Even by the fast-lane standards of pro boxing promoters, Harold Smith was a high flyer: outspending other promoters to sign...



Even by the fast-lane standards of pro boxing promoters, Harold Smith was a high flyer: outspending other promoters to sign name fighters like Tommy Hearns, Aaron Pryor, Michael Spinks, Ernie Shavers, and Gerry Cooney; organizing a card of eight title fights in one day; bringing huge entourages to Vegas for major bouts; savoring a lifestyle heavy on private planes, a yacht, cocaine, and attractive young women. Where, fight people wondered, did Smith and his company (Muhammad Ali Professional Sports) get the money? Virtually all of it--over $20 million, as it turned out--was embezzled from Wells Fargo Bank, through an astonishingly easy computer manipulation. Somehow, Allison and Henderson have turned this surefire material into a colorless book, though boxing buffs may read it if only to find out whether Ali himself, who lent his name to Smith's operation for a fee, knew what was up (he didn't). The bank scare was breathtakingly simple, a tinkering with Wells Fargo's computerized ""branch settlement system"" whereby Smith's inside partner (a well-intentioned black operations officer who saw Smith as another brother trying to make good) at branch-A would issue cashier's checks to Smith and then make it appear that a corresponding amount had been debited from Smith's account at branch-B. Needless to say, there were no debits. Meanwhile, MAPS entered upon a ""premeditated spending spree,"" designed to buy the loyalties of top fighters. Notwithstanding the odd debacle (in the 1979 ""Down Under"" tour, Ali ended up fighting an exhibition against Joe Bugner in the pouring rain outdoors), Smith came very close to cornering the pro boxing market: when the house of cards fell, he was promoting the 1981 ""This Is It"" card of eight title fights, the revenue from which might well have enabled him to pay back all the money embezzled from Wells Fargo and still come out a multimillionaire, with no one the wiser. Allison is the prosecutor who put ""Smith"" (actually, Ross Fields, a con man with a lengthy prior bad-check record) away for ten years; and he has all the facts. But the result is a formula job: crisis at the bank, long historical flashback to the rise of Harold Smith, investigation and prosecution. The key figure--Smith himself--remains an enigma, and like many prosecutors Allison apparently believes that lengthy rehashes of grand jury or court testimony are entertaining. Only for fight fans with lots of stamina.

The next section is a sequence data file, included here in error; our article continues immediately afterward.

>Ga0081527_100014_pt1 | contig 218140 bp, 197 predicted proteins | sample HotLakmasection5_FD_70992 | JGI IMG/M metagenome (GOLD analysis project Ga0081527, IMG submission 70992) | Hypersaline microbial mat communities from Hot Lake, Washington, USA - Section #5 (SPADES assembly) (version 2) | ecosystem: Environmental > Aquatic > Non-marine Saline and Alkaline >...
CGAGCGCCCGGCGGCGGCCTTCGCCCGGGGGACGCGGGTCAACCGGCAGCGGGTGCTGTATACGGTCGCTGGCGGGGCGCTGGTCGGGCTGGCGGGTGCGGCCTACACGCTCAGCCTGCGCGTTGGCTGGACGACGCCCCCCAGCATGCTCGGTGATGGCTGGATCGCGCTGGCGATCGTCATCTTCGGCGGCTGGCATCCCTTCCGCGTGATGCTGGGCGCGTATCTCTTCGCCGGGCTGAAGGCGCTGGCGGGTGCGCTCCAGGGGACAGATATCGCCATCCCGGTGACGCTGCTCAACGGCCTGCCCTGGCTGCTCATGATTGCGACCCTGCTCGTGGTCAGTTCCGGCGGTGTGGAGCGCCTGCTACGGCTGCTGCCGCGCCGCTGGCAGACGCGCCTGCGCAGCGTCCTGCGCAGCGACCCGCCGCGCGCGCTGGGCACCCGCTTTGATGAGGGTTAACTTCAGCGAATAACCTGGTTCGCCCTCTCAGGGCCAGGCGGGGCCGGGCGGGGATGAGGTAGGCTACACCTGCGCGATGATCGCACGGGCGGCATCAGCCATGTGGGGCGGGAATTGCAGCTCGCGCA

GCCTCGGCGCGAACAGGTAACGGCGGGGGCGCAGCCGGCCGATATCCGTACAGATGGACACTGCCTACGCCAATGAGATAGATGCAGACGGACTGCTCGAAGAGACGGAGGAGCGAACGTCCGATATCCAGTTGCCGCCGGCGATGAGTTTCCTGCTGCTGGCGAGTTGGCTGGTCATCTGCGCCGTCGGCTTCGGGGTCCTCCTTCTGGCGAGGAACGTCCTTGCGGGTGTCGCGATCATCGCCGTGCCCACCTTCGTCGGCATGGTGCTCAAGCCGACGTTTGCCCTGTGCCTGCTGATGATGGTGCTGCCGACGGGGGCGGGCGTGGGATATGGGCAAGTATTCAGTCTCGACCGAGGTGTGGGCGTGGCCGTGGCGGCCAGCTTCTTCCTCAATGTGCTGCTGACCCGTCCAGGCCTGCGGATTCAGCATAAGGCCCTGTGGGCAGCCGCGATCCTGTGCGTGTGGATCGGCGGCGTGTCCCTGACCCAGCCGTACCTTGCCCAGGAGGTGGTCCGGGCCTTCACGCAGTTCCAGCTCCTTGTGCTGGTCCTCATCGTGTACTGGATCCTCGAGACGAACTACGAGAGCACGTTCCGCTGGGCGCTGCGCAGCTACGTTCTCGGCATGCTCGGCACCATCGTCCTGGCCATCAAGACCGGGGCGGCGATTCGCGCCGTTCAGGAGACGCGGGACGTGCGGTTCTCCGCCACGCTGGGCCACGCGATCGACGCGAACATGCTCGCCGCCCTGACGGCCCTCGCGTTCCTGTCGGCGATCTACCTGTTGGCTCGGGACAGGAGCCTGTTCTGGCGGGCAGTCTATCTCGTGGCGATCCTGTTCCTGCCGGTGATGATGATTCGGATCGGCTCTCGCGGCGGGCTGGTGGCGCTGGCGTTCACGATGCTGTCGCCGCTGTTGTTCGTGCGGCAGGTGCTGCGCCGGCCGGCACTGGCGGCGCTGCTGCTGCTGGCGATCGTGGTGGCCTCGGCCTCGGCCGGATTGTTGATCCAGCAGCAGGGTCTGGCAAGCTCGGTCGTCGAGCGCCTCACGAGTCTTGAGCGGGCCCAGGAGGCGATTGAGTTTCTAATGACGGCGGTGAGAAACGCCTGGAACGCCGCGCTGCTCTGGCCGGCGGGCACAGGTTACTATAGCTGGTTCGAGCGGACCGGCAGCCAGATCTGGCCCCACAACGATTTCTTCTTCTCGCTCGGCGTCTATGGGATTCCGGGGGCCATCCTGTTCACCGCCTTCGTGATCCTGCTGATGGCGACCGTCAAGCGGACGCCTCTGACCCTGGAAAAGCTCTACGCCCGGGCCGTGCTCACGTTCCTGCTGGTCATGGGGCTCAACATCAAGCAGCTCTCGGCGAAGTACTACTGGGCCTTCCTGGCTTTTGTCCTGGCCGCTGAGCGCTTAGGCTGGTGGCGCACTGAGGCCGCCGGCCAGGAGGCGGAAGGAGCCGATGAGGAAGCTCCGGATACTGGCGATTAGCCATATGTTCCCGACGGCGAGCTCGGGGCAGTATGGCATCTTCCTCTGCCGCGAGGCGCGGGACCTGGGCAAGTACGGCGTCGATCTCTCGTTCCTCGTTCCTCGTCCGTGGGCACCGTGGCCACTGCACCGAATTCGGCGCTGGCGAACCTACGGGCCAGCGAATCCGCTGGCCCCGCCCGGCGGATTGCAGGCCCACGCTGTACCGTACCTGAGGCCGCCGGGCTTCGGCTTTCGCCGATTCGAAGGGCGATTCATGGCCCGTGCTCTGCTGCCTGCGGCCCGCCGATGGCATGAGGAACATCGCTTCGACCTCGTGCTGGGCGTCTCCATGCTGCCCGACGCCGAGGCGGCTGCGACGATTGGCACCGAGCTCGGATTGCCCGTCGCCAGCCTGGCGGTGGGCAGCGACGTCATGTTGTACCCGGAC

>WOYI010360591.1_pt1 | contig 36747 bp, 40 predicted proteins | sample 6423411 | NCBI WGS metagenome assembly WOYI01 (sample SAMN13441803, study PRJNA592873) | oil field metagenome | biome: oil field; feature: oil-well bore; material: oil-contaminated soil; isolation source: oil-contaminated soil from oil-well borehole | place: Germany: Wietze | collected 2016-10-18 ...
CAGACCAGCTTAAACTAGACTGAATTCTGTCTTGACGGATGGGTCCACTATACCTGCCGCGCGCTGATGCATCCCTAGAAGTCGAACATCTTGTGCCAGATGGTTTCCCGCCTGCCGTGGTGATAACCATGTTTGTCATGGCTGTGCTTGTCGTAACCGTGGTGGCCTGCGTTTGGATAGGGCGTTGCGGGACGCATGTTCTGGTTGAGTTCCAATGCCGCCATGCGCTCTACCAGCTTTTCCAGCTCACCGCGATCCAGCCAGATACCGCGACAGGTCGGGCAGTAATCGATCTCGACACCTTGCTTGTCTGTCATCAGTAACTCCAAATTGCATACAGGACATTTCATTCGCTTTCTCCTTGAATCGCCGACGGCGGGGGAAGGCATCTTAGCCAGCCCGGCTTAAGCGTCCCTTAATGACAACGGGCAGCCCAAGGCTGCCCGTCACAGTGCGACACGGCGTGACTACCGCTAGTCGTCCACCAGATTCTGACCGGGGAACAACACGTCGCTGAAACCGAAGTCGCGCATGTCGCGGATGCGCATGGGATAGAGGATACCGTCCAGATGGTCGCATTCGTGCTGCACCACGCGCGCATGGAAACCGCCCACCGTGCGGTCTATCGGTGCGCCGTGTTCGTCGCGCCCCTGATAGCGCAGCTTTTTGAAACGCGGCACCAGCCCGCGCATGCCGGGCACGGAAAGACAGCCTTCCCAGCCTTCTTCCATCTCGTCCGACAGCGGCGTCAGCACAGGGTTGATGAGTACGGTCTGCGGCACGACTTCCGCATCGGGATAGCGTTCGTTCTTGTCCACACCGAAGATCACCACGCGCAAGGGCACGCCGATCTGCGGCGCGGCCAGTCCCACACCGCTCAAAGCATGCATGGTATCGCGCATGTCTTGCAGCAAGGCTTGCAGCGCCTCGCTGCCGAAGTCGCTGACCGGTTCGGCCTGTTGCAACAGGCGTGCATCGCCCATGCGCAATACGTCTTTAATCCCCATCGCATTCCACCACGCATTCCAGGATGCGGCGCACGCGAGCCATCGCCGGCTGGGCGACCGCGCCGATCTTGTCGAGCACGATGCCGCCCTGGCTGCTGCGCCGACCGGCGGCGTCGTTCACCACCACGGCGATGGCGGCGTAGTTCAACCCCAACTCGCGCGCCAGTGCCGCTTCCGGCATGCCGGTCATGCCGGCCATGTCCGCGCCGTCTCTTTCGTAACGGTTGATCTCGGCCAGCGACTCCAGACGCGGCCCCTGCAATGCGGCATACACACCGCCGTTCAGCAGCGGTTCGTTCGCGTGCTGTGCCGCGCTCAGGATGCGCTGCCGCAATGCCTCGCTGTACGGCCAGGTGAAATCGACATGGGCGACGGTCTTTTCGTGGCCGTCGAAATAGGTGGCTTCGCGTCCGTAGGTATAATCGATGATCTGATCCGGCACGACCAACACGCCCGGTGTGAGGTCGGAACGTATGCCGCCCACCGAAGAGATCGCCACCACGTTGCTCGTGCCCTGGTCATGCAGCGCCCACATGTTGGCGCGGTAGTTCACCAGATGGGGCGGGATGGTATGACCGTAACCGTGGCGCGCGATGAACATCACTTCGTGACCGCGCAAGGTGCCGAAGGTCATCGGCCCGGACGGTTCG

Pub Date: Jan. 1, 1984


Page Count: -

Publisher: Doubleday

Review Posted Online: N/A

Kirkus Reviews Issue: Jan. 1, 1984